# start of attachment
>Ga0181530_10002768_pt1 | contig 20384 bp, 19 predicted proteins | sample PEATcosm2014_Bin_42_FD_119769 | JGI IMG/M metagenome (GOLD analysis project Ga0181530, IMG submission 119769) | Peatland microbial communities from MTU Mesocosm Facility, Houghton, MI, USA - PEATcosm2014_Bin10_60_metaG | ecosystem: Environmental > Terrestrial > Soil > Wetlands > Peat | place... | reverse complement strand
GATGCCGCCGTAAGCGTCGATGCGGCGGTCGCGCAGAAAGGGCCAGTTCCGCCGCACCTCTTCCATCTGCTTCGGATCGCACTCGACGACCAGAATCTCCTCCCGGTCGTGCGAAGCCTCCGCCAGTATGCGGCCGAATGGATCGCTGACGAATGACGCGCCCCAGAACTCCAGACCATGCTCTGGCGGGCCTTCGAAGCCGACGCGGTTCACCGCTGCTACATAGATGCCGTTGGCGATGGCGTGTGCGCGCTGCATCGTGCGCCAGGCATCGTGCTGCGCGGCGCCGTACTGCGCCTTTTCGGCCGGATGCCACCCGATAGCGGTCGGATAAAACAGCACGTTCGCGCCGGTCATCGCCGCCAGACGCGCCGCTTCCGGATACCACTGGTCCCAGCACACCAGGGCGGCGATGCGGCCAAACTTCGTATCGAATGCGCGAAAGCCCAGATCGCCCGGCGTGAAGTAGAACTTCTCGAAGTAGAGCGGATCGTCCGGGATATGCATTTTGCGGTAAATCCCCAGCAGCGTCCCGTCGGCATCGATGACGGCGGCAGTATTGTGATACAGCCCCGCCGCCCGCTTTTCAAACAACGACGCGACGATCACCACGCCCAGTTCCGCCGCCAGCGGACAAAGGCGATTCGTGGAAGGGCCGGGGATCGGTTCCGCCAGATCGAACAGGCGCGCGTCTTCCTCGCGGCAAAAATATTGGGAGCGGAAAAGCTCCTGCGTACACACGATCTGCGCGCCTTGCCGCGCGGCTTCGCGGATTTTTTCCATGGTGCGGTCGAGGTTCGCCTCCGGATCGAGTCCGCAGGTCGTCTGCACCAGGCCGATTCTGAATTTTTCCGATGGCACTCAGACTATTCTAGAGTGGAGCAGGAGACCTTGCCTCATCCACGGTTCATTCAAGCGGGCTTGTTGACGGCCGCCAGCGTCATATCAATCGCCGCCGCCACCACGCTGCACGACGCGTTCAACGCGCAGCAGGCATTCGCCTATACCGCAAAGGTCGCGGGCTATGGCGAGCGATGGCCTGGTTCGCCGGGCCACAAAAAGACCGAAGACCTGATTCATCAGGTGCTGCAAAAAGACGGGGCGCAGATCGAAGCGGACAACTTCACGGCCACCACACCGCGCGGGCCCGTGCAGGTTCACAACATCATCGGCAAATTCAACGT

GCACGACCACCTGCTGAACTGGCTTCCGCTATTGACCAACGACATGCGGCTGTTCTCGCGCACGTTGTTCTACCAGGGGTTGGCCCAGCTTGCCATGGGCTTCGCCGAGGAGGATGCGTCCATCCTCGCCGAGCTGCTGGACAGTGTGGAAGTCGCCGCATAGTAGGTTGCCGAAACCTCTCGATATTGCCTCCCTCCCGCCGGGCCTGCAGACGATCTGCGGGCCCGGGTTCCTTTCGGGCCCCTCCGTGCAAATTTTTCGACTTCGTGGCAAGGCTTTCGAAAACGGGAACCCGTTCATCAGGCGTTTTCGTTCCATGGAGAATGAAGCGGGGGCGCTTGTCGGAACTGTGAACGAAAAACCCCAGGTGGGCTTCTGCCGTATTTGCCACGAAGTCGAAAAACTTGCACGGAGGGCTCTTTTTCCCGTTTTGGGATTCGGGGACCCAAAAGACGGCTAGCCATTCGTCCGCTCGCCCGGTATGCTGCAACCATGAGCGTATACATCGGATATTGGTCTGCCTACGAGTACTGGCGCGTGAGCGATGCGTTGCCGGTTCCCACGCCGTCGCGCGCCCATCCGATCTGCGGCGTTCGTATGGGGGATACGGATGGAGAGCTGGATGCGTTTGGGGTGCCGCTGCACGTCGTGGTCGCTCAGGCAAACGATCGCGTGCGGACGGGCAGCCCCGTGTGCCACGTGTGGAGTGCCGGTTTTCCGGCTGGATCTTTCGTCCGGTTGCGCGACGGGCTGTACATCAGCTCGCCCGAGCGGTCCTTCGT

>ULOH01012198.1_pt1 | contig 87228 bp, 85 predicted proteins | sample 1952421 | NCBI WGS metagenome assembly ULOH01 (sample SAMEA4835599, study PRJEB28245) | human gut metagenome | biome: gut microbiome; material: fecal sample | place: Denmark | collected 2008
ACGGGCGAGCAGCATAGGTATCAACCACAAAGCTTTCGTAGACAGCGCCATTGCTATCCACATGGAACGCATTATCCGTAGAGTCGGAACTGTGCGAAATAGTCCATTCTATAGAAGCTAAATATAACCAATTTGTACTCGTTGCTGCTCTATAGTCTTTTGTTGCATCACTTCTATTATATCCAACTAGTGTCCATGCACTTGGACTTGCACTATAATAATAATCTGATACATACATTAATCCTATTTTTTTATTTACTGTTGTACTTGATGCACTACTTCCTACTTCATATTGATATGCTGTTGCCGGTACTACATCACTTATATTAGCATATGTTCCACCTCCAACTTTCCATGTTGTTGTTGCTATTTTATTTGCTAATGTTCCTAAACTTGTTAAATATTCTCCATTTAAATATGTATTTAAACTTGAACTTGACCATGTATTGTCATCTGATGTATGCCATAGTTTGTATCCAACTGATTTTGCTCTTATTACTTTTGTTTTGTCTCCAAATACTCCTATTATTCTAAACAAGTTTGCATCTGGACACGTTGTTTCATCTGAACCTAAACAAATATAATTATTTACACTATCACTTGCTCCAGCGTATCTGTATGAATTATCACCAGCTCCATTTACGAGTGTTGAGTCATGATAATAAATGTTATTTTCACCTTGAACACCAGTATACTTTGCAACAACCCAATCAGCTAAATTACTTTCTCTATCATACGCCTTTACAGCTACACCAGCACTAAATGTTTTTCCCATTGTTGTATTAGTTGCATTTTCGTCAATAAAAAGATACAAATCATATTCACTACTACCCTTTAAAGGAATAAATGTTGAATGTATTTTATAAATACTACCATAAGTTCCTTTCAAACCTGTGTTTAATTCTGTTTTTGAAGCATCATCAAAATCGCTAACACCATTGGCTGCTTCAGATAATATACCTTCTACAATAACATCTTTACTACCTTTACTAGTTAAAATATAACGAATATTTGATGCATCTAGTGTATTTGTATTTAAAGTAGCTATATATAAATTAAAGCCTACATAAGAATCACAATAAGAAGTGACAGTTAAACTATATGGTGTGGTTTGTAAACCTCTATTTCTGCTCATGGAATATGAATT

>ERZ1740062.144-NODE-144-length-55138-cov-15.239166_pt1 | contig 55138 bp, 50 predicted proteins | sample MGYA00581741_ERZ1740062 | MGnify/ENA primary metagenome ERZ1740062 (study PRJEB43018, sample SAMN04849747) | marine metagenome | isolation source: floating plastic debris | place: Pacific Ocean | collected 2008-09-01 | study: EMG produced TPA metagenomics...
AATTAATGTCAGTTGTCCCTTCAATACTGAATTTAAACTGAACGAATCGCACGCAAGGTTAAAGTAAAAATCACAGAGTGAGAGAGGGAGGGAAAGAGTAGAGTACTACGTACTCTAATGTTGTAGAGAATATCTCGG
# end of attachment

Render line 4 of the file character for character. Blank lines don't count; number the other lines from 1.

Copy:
>ULOH01012198.1_pt1 | contig 87228 bp, 85 predicted proteins | sample 1952421 | NCBI WGS metagenome assembly ULOH01 (sample SAMEA4835599, study PRJEB28245) | human gut metagenome | biome: gut microbiome; material: fecal sample | place: Denmark | collected 2008